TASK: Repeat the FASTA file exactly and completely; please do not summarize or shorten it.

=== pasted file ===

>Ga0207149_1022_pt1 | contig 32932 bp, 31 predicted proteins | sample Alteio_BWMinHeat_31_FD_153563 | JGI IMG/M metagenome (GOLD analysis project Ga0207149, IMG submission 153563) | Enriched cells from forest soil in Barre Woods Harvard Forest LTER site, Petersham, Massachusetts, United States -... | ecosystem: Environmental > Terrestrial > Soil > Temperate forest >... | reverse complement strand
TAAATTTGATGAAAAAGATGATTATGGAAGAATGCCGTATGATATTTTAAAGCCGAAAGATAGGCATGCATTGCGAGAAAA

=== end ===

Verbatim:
>Ga0207149_1022_pt1 | contig 32932 bp, 31 predicted proteins | sample Alteio_BWMinHeat_31_FD_153563 | JGI IMG/M metagenome (GOLD analysis project Ga0207149, IMG submission 153563) | Enriched cells from forest soil in Barre Woods Harvard Forest LTER site, Petersham, Massachusetts, United States -... | ecosystem: Environmental > Terrestrial > Soil > Temperate forest >... | reverse complement strand
TAAATTTGATGAAAAAGATGATTATGGAAGAATGCCGTATGATATTTTAAAGCCGAAAGATAGGCATGCATTGCGAGAAAA